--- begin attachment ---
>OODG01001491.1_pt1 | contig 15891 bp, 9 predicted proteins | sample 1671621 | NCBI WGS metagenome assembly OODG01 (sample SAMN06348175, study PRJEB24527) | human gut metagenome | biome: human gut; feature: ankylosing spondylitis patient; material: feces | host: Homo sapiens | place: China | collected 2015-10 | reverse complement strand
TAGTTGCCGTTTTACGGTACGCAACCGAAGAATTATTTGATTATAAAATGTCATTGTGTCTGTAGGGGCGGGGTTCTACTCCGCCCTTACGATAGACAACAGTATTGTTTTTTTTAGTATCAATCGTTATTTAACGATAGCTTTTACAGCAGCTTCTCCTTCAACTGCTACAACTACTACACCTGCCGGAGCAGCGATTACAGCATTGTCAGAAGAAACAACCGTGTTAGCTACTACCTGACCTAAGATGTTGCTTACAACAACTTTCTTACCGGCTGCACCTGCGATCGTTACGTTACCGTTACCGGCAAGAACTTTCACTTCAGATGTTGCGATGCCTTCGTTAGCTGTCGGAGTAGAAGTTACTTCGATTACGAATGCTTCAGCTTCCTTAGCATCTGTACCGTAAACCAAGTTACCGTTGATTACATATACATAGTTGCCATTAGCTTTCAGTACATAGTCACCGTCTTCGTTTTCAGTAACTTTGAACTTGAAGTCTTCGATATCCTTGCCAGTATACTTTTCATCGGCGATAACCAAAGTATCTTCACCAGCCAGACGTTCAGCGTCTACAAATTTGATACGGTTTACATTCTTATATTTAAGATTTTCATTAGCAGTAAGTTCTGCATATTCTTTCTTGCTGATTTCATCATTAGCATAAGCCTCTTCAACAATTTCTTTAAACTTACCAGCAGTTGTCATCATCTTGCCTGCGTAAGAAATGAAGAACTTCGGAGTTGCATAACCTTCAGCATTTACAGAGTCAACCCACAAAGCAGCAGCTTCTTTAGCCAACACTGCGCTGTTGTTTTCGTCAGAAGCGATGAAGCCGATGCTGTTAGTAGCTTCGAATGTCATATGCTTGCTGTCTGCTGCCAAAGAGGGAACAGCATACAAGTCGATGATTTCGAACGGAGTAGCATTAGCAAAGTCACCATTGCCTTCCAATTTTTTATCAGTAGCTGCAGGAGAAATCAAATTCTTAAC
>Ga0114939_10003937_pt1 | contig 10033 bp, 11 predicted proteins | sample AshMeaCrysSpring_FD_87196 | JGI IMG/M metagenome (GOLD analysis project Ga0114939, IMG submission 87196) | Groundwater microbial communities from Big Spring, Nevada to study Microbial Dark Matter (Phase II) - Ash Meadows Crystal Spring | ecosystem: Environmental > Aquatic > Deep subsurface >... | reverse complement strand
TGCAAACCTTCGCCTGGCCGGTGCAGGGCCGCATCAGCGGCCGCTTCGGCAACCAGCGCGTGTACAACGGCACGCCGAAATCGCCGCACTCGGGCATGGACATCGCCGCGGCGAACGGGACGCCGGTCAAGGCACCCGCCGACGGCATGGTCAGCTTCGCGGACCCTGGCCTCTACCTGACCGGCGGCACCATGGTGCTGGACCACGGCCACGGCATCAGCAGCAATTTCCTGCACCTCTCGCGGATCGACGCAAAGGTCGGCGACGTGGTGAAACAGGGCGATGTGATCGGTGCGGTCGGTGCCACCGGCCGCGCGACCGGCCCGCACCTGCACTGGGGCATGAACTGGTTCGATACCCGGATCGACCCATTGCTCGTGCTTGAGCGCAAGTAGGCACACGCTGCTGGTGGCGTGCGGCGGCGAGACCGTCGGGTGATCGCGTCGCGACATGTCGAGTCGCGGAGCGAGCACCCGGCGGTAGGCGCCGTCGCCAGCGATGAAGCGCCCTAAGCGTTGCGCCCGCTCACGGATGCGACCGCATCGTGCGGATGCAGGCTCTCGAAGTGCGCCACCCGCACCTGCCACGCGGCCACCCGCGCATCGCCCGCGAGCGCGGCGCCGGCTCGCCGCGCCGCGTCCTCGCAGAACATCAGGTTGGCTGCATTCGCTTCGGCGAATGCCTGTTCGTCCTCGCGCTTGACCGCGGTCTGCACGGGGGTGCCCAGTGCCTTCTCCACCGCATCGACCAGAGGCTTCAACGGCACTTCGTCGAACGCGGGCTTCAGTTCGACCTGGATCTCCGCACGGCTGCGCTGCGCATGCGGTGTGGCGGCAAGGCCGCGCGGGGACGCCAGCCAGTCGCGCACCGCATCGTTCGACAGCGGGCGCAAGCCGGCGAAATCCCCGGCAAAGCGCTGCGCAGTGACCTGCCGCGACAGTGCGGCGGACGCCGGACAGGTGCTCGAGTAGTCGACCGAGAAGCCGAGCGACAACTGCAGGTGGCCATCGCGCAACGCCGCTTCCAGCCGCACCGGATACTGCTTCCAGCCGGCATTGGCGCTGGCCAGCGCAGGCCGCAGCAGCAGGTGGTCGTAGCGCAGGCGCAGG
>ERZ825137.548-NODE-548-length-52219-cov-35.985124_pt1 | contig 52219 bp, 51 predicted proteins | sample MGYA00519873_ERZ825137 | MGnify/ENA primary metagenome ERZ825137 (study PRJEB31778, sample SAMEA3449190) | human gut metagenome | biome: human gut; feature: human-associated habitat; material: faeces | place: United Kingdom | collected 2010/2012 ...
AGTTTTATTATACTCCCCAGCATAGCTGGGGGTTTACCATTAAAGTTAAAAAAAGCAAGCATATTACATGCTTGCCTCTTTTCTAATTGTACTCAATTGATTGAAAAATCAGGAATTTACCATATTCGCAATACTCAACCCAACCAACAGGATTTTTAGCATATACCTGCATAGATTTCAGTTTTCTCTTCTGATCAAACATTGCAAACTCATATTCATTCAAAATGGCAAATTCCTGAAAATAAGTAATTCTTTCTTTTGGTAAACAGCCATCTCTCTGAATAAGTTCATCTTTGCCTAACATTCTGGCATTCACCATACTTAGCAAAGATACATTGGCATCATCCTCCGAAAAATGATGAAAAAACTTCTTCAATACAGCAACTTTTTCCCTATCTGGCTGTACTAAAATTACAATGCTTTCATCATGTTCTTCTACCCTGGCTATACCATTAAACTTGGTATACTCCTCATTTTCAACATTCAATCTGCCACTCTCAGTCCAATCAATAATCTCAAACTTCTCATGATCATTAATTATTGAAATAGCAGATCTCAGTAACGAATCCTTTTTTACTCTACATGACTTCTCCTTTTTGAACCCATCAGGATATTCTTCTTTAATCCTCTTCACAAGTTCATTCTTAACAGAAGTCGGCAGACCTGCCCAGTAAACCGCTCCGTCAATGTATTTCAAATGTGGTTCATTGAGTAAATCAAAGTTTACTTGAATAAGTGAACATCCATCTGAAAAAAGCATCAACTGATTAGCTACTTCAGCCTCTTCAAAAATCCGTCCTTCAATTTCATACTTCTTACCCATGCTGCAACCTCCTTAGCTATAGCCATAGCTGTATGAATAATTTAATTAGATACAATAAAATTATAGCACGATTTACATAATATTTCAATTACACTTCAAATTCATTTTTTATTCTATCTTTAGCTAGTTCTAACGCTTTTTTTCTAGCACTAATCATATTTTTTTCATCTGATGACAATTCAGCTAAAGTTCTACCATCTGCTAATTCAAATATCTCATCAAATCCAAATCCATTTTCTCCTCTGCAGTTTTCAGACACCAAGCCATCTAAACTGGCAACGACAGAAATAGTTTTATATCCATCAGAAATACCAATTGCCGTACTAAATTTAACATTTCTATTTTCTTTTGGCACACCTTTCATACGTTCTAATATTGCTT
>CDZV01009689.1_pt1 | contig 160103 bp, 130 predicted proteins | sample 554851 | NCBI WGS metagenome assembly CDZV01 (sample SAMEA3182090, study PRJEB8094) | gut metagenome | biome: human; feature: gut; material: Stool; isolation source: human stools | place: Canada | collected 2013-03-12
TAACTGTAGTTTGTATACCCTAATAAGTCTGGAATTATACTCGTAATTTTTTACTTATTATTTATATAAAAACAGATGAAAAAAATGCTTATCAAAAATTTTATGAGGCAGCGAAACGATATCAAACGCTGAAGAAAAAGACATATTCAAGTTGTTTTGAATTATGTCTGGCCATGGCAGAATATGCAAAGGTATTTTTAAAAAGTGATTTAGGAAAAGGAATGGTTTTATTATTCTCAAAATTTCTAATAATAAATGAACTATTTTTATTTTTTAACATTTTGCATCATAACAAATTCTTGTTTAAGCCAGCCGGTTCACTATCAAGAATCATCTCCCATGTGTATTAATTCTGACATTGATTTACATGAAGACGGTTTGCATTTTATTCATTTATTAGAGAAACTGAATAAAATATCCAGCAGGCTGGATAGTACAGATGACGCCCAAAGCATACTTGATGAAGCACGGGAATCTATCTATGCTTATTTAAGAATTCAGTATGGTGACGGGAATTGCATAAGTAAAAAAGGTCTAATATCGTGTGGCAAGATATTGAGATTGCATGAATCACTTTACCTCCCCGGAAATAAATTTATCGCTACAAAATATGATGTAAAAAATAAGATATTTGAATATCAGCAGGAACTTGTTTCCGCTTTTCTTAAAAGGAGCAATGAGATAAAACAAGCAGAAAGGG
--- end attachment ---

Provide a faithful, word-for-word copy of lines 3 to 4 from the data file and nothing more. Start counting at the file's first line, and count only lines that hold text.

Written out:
>Ga0114939_10003937_pt1 | contig 10033 bp, 11 predicted proteins | sample AshMeaCrysSpring_FD_87196 | JGI IMG/M metagenome (GOLD analysis project Ga0114939, IMG submission 87196) | Groundwater microbial communities from Big Spring, Nevada to study Microbial Dark Matter (Phase II) - Ash Meadows Crystal Spring | ecosystem: Environmental > Aquatic > Deep subsurface >... | reverse complement strand
TGCAAACCTTCGCCTGGCCGGTGCAGGGCCGCATCAGCGGCCGCTTCGGCAACCAGCGCGTGTACAACGGCACGCCGAAATCGCCGCACTCGGGCATGGACATCGCCGCGGCGAACGGGACGCCGGTCAAGGCACCCGCCGACGGCATGGTCAGCTTCGCGGACCCTGGCCTCTACCTGACCGGCGGCACCATGGTGCTGGACCACGGCCACGGCATCAGCAGCAATTTCCTGCACCTCTCGCGGATCGACGCAAAGGTCGGCGACGTGGTGAAACAGGGCGATGTGATCGGTGCGGTCGGTGCCACCGGCCGCGCGACCGGCCCGCACCTGCACTGGGGCATGAACTGGTTCGATACCCGGATCGACCCATTGCTCGTGCTTGAGCGCAAGTAGGCACACGCTGCTGGTGGCGTGCGGCGGCGAGACCGTCGGGTGATCGCGTCGCGACATGTCGAGTCGCGGAGCGAGCACCCGGCGGTAGGCGCCGTCGCCAGCGATGAAGCGCCCTAAGCGTTGCGCCCGCTCACGGATGCGACCGCATCGTGCGGATGCAGGCTCTCGAAGTGCGCCACCCGCACCTGCCACGCGGCCACCCGCGCATCGCCCGCGAGCGCGGCGCCGGCTCGCCGCGCCGCGTCCTCGCAGAACATCAGGTTGGCTGCATTCGCTTCGGCGAATGCCTGTTCGTCCTCGCGCTTGACCGCGGTCTGCACGGGGGTGCCCAGTGCCTTCTCCACCGCATCGACCAGAGGCTTCAACGGCACTTCGTCGAACGCGGGCTTCAGTTCGACCTGGATCTCCGCACGGCTGCGCTGCGCATGCGGTGTGGCGGCAAGGCCGCGCGGGGACGCCAGCCAGTCGCGCACCGCATCGTTCGACAGCGGGCGCAAGCCGGCGAAATCCCCGGCAAAGCGCTGCGCAGTGACCTGCCGCGACAGTGCGGCGGACGCCGGACAGGTGCTCGAGTAGTCGACCGAGAAGCCGAGCGACAACTGCAGGTGGCCATCGCGCAACGCCGCTTCCAGCCGCACCGGATACTGCTTCCAGCCGGCATTGGCGCTGGCCAGCGCAGGCCGCAGCAGCAGGTGGTCGTAGCGCAGGCGCAGG